3. Related to that: I put everything on the table they’ll need: hairbrush and rubber band, toothbrush and toothpaste, vitamins, etc. And I do it the night before because I’m always rushed (and often cranky) in the morning.

4. I put my workout clothes beside the bed so I don’t even need to have the light on in order to get dressed.

5. I keep all note-writing and bill-paying supplies in a single basket: note cards, envelopes, checkbook, church directories, stamps, address labels.

What about you? Any tricks to share?

Image is of the GTD collection process.

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7 thoughts on “Getting It Done

  1. Jay says:

    Oddly, I found the simplest thing I do to ease my start in the morning is to declutter/straighten my desk before I go home. Coming in to a messy desk kills my morning momentum (to the extent I have any)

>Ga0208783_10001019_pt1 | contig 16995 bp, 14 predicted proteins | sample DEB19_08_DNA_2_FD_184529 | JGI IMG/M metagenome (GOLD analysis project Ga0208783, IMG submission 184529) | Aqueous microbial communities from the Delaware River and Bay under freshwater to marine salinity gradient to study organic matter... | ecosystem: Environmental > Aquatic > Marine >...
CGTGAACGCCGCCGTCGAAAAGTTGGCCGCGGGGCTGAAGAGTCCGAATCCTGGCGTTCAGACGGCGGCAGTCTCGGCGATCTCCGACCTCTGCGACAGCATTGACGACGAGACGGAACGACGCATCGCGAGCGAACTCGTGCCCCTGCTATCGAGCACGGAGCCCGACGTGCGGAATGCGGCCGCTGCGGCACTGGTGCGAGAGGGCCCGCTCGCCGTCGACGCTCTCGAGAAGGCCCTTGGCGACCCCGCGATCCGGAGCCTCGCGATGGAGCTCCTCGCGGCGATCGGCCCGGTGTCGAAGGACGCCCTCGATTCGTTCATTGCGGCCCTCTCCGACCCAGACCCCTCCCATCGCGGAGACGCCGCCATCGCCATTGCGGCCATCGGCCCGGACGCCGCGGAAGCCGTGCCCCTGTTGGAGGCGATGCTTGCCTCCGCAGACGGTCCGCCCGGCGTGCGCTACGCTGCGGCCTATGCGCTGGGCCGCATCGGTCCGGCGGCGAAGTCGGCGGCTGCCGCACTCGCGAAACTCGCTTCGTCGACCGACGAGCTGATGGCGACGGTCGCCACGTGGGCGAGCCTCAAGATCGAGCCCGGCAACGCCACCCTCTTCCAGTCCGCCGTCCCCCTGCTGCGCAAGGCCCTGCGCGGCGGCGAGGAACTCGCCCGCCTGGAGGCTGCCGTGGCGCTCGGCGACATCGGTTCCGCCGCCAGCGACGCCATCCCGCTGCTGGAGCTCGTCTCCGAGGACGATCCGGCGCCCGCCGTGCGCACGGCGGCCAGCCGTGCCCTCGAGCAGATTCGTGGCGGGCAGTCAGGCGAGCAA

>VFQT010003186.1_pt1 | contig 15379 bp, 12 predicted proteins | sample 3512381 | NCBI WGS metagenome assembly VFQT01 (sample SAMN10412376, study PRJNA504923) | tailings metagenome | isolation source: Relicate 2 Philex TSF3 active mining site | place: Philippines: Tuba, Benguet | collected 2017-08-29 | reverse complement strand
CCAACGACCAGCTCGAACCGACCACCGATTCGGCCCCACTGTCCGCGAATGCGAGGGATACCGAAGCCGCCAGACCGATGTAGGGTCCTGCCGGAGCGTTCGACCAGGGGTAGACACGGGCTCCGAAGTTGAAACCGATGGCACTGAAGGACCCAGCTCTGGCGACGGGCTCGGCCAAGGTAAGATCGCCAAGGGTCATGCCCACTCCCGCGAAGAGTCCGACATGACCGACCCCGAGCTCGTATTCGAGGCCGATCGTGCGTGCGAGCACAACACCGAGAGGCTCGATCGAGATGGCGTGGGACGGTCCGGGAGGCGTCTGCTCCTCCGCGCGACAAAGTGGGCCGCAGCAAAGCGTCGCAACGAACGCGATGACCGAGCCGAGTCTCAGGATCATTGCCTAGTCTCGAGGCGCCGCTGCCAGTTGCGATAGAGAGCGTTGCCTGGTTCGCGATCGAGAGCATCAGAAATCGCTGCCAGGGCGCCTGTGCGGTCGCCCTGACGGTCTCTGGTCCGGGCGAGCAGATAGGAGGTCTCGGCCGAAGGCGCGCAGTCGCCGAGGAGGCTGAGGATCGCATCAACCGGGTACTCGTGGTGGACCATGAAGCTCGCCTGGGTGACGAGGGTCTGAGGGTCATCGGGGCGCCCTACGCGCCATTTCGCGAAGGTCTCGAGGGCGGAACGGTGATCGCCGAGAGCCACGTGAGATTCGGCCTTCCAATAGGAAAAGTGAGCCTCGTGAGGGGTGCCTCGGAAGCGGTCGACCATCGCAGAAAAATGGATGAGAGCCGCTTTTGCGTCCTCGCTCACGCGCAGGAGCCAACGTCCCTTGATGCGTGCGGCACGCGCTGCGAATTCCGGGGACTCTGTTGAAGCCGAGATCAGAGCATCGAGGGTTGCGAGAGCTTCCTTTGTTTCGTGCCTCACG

2. juniper says:

    I have to admit that I kind of chafe against these kind of organizational ideas.

    It’s not making and laminating little charts, for example, that I find challenging (love to make those!) – its finding a place for them, figuring out where to keep a pen near them that wont get lost and remembering to do them that is hard for me.

    My brain has to work so hard on that other stuff, that it seems to defeat the purpose of the organizational trick that I set up in the first place, which is ease and less expenditure of brain power.

    That said, there are some things to do even as a sort of naturally disorganized person that help me:

    1. Lots of hooks in my room. This way, my towel ends up on a hook instead of the floor and my workout clothes end up on a hook (most of the time) instead wadded under the bed.